Despising Your Neighbor is Despising God

In one of Paul’s letters to Timothy, he told the young preacher that in the last days, “people will be lovers of themselves” (2 Tim. 3:1 NET). Biblically speaking, there is proper self-love. If you love God first and foremost and your neighbor as yourself, that’s a way to show proper love for yourself (cf. Mt 22:37-40). However, there’s also sinful self-love. It’s when a person loves himself first. Sinful self-love includes love of money and love of pleasure rather than God (2 Tim. 3:1-5). Speaking of sinful self-love in 2 Timothy 3, here are some helpful words from Chrysostom (d. 407).

He that loves himself may be said not to [rightly] love himself. But he that loves his brother loves himself in the truest sense. From self-love springs covetousness. For the wretched greedy attitude of self-love obstructs that love which should be widely extended and diffused to all people….

For he who exalts himself against men will easily do it against God. Thus sins are produced. Often they ascend from below. He that is pious towards men is still more pious towards God. He who is meek to his fellow servants is more meek to his Master. He that despises his fellow-servants will end with despising God Himself.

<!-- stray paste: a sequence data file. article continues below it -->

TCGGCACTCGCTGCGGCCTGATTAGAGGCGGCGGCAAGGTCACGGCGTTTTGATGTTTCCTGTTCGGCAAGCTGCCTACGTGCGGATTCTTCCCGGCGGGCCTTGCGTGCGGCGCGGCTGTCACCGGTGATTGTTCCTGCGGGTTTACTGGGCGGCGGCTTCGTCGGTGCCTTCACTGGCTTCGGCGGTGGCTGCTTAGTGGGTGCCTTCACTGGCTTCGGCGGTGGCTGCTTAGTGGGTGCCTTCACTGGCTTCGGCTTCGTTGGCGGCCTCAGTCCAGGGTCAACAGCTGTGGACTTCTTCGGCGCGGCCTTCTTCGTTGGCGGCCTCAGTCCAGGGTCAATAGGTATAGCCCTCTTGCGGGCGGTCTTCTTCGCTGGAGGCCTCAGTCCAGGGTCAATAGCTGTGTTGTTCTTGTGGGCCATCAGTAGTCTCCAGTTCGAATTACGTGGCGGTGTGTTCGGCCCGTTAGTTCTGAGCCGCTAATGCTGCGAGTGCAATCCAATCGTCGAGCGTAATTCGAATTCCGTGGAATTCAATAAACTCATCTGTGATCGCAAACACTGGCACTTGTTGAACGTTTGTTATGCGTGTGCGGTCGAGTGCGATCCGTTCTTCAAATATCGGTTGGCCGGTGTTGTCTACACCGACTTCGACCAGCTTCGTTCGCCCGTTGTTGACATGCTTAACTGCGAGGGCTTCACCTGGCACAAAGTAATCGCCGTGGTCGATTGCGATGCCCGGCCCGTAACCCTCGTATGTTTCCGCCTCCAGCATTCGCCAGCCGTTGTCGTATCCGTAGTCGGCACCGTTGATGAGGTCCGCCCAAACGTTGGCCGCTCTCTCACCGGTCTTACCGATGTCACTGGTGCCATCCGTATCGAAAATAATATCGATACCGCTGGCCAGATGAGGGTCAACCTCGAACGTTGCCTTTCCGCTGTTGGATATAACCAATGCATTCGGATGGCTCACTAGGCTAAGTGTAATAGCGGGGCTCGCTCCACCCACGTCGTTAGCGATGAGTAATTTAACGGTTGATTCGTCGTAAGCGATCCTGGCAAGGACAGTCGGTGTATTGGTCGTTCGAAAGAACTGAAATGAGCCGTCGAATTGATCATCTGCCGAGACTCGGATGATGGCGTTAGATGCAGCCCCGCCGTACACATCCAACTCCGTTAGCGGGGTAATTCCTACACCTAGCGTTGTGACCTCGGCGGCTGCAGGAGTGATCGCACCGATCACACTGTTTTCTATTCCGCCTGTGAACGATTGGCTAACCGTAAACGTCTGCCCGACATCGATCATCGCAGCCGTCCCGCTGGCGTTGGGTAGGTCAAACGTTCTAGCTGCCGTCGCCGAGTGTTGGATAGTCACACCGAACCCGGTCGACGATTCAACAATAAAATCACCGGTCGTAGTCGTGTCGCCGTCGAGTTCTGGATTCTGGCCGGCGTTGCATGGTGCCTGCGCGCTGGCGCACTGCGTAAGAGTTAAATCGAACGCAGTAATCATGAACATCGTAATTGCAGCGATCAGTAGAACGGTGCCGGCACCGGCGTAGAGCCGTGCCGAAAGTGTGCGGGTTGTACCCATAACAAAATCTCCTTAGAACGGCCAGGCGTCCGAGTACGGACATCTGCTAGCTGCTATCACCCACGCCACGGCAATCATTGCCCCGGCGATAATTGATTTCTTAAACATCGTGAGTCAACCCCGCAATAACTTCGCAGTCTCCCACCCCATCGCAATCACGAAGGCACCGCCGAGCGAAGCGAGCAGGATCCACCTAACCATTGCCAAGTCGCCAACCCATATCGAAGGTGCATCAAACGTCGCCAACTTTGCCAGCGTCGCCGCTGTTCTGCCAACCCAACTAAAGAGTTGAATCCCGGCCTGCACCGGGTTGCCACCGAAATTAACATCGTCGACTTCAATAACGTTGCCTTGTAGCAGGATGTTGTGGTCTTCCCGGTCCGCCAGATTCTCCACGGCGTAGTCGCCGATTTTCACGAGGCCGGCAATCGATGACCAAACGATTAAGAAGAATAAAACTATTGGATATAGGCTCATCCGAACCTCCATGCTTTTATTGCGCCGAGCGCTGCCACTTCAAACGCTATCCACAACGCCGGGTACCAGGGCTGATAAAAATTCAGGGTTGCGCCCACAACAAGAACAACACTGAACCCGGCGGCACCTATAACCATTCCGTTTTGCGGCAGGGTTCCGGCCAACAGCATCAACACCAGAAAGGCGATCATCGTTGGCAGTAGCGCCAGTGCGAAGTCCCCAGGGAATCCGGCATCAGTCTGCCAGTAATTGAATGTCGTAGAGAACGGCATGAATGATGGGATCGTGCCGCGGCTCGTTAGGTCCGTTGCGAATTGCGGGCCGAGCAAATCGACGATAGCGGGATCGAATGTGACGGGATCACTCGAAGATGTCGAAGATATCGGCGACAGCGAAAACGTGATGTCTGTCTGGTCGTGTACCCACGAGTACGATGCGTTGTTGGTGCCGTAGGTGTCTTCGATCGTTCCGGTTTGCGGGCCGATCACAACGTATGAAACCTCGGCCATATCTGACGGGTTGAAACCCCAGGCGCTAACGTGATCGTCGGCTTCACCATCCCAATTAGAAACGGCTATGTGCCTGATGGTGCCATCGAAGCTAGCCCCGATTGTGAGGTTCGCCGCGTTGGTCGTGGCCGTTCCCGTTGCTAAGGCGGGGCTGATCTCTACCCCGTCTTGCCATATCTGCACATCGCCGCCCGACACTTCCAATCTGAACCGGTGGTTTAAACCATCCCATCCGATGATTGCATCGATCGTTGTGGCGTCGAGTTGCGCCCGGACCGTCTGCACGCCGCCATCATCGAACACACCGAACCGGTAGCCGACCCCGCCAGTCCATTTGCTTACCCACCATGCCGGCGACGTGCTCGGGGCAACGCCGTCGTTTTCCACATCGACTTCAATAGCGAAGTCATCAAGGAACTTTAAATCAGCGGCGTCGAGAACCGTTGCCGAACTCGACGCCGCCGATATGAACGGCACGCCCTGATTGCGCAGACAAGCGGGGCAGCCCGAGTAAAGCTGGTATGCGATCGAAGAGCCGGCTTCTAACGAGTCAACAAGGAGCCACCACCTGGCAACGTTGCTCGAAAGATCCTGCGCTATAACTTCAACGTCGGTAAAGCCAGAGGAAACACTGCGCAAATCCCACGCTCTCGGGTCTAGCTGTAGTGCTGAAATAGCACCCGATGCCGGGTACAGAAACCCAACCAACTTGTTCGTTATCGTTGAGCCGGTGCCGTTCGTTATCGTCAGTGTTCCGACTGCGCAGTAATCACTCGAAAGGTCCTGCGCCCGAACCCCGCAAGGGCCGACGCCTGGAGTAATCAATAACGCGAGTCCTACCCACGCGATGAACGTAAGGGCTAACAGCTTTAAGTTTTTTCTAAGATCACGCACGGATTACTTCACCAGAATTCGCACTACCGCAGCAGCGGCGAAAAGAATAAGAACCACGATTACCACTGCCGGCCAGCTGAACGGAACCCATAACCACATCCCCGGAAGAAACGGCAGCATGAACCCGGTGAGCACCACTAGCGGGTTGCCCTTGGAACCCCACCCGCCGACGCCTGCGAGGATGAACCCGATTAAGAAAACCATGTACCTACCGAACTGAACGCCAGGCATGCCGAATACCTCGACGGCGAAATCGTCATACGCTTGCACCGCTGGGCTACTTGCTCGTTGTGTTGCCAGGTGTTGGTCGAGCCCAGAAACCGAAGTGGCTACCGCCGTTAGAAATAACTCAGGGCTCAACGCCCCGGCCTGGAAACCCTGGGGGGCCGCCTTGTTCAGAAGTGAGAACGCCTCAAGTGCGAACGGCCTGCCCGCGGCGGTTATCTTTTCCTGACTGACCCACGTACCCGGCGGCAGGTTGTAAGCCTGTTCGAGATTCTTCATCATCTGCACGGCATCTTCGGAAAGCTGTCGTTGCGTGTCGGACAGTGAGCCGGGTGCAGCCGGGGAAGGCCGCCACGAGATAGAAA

Let us not then despise one another, for that is an evil training that teaches us to despise God. And indeed, to despise one another is, in effect, to despise God, who commanded us to show all regard to one another. And this may be otherwise manifested by an example. Cain despised his brother, and so, immediately after, he despised God. How despised Him? Mark his insolent answer to God; “Am I my brother’s keeper?” (Gen. 4:9.) …The brethren of Joseph despised him, and they also despised God. The Israelites despised Moses, and they also despised God. So too the sons of Eli despised the people, and they too despised God. Would you see it also from the contrary? Abraham, who was tender of his brother’s son, was obedient to God, as is manifest in his conduct with respect to his son Isaac, and in all his other virtues. Again, Abel was meek to his brother, and he also was pious towards God.

Let us not therefore despise one another, lest we learn also to despise God. Let us honor one another, so that we may also learn to honor God.

 John Chrysostom, “Homilies of St. John Chrysostom, Archbishop of Constantinople, on the Second Epistle of St. Paul the Apostle to Timothy,” in Saint Chrysostom: Homilies on Galatians, Ephesians, Philippians, Colossians, Thessalonians, Timothy, Titus, and Philemon, ed. Philip Schaff, trans. James Tweed and Philip Schaff, vol. 13,

Shane Lems
Covenant Presbyterian Church (OPC)
Hammond, WI, 54002

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